Thursday, March 09, 2006

LNG Proposal for Boston Harbor

The Boston Globe had another article about the proposal to build an LNG facility in Boston Harbor, on one of the islands that's part of the national park. I posted a picture of an LNG import facility to give us all a better idea of what it would look like. To sum it up, they're damn ugly. Furthermore, the ships that carry the LNG won't become any new-wave art exhibit in town any time soon.

Still though, they are important to the region. People in the Greater Boston region need to decide if the pros are worth taking the cons in the construction of this project. The biggest concern is safety. Will this project be safe? Could an accident or bomb cause a massive explosion that would be seen and felt in Hull, just two miles away? Boston, at ten miles distance, seems to be safer.

According to Richard Clarke, the same Richard Clarke who President Bush ignored before 9/11, was hired by the LNG company, AES Corp, to study the safety of the project. That's the subject of today's Globe article. Richard Clark thinks it's safe.

Former White House counterterrorism official Richard A. Clarke, hired by AES Corp. to conduct a safety review of their proposed site on Outer Brewster Island for an LNG terminal, said terrorists would probably not target the island and even if a catastrophe occurred, it wouldn't reach populated areas.

Clarke, in his safety analysis, said Hull residents -- who are 2 miles from Outer Brewster -- would be more at risk if the town's wind turbine fell down than if an LNG tanker blew up. He also said two proposed LNG sites 10 miles off Gloucester would probably be safe, too.

Now, is Clarke right? While Clarke is certainly an expert on terrorism, does he know the full destructive capability of an LNG tank? More importantly, Clarke was hired by AES Corp - not by an independent source. While I believe it's more likely Clarke is being honest and frank, a second opinion is needed. However, it doesn't seem as if the AES Corp wants one.
State environmental chief Stephen Pritchard said unusual language in the bill excludes any environmental review until after the lease has been signed. Normally, a review is conducted before a project begins to move forward.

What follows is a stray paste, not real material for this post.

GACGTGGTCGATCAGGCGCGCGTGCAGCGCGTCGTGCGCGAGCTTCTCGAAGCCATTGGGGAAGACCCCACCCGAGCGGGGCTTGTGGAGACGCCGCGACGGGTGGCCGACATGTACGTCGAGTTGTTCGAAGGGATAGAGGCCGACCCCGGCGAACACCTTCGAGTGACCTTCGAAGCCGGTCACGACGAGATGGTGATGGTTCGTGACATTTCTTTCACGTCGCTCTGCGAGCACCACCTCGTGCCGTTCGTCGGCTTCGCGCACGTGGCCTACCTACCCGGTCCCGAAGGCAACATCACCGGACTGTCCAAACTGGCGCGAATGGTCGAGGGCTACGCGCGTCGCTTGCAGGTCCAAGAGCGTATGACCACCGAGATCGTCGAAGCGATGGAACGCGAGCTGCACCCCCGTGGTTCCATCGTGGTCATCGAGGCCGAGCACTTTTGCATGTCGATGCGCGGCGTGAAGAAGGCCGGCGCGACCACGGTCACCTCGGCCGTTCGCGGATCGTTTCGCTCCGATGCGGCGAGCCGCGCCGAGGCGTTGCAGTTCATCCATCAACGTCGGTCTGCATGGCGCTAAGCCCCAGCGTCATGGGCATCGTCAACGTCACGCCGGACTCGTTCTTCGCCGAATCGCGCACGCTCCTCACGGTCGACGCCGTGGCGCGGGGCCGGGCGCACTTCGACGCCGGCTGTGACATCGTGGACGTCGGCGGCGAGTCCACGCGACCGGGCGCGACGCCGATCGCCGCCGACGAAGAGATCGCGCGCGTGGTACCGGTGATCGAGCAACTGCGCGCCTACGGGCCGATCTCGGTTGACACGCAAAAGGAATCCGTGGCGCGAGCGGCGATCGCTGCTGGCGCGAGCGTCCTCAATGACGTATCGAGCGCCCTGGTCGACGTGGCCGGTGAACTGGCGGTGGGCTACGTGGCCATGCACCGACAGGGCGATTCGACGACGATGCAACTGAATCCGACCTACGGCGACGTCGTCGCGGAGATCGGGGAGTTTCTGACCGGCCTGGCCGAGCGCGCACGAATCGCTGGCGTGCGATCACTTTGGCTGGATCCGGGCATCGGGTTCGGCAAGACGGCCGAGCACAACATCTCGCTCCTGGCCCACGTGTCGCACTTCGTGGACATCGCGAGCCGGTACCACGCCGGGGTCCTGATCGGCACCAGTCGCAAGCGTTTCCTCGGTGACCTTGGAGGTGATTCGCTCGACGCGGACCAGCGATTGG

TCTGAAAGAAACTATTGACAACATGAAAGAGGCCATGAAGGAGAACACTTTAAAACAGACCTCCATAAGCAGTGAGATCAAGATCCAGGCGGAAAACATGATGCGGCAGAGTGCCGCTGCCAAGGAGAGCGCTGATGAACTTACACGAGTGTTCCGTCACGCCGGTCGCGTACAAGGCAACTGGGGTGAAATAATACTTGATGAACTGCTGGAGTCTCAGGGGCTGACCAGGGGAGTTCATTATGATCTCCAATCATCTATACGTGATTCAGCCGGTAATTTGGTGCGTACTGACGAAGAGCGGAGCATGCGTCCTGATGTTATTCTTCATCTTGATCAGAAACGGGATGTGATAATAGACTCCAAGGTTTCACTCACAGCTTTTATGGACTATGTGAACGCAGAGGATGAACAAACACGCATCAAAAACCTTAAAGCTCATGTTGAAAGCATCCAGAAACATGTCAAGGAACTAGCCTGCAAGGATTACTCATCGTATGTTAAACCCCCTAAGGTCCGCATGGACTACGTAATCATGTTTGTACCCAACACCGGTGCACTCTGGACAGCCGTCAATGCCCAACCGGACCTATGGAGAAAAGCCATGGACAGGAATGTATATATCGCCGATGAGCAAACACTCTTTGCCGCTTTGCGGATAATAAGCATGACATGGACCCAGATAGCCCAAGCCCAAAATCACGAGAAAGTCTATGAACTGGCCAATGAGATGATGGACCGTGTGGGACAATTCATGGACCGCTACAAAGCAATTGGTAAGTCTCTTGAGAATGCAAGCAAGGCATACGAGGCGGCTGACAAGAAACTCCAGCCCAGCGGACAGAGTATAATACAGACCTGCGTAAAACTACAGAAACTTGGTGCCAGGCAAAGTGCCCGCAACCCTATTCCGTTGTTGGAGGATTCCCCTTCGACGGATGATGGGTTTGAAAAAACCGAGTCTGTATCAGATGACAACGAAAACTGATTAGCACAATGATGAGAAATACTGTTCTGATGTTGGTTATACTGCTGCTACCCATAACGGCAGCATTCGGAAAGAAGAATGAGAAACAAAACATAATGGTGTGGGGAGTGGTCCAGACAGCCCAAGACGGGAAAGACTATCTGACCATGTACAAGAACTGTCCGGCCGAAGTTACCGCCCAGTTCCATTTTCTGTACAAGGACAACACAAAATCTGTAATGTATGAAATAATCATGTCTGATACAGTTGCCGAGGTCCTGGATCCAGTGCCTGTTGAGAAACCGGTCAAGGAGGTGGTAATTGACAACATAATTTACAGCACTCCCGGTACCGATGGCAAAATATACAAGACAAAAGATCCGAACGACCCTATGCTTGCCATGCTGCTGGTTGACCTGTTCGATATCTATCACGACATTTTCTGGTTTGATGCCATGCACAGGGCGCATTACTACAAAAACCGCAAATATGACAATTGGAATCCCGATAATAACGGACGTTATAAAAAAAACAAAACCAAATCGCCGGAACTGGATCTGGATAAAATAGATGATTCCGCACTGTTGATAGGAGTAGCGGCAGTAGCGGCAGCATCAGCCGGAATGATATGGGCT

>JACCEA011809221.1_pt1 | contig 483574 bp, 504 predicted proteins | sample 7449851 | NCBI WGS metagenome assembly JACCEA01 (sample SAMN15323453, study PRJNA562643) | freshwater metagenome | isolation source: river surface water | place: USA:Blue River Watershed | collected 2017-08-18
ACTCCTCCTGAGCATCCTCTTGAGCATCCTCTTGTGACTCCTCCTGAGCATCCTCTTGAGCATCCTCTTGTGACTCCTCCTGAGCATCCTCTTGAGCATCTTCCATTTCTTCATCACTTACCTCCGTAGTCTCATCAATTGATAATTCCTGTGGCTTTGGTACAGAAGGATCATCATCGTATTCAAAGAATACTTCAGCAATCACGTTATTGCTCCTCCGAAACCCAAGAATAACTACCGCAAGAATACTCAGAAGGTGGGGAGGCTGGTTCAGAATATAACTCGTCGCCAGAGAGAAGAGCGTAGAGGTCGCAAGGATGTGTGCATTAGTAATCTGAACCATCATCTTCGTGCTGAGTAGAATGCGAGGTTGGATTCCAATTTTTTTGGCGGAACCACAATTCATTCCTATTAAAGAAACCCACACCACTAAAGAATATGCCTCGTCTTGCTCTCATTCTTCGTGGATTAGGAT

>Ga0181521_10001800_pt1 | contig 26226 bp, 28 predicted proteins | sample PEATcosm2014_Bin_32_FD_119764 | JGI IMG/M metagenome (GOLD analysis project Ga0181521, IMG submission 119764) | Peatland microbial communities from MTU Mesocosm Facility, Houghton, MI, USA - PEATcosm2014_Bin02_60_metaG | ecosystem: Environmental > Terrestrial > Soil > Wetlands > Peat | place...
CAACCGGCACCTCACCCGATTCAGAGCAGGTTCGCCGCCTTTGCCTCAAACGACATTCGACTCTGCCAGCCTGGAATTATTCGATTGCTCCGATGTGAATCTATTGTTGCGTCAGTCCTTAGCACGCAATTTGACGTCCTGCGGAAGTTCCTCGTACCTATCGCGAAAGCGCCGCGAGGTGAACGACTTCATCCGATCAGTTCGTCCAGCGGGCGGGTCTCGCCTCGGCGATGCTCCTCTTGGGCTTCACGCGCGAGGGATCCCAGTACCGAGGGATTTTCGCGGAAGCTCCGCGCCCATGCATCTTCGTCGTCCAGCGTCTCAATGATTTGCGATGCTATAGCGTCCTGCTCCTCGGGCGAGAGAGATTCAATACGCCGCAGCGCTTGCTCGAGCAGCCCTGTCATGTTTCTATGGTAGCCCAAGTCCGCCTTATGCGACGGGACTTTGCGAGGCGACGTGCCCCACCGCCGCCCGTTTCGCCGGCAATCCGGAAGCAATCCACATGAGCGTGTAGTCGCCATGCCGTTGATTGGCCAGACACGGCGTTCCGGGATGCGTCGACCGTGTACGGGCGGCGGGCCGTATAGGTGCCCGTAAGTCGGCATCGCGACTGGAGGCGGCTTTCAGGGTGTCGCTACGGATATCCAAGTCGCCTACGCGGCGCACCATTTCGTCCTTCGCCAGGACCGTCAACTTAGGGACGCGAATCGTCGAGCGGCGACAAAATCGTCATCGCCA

If Massachusetts wants to look seriously into this matter, it should conduct a full environmental review before any project can move forward. Richard Clarke's word is important, but it's an entirely different subject - safety - and doesn't replace a full environmental review.

Ultimately, I think John Kerry is right on this subject.

‘‘I do think the LNG proposal in Boston Harbor is worth looking at. It holds some promise and potential, and it’s worthy of being thoroughly explored.’’
The project should be further explored. Boston needs the gas (people sure felt it this winter) and the Everette facility is a risk to thousands of people.

[Clark] linked the closing of the Everett terminal -- a long-term goal of state officials deeply worried about a tanker catastrophe in Boston Harbor -- to the construction of Outer Brewster, saying ''you cannot close Everett without onshore storage of LNG."

If creating a new terminal in the Harbor, miles away from the population, means Everett could be shut down - this proposal becomes more attractive. Furthermore, the Boston Harbor National Recreational Area would stand to get $10 million a year from the AES Corp for allowing this project. A lot can be done with that kind of money, including making the national parks in Boston Harbor a more frequently visited tourist spot.

Still, some questions remain. The owners of the Everett LNG facility don't want to close. The land could perhaps be taken by eminent domain, but that will be a costly legal battle for the state. If this Outer Brewster project takes place, Everett's facilities should be closed. They are a danger to the population.

The Outer Brewster project faces an uphill battle at the state house - which is a very good thing. The state house is in a position to make sure the project is 100% safe, both from bombs and accidents as well as make sure it's environmentally sound. Any support for the LNG proposal in Boston Harbor should be very tentative.

PS: I'm looking forward to many comments on this subject, especially by people who may have a greater working knowledge on this issue or a completely different take. It should be interesting.

1 comment:

Anonymous said...

Thoughtful posting. My feeling is that if we need LNG, we don't need to build every terminal that has been proposed and we certainly don't need any terminals that pose safety risks or that are located in public recreation areas (the BHINRA). Check out for more discussion on this last point.

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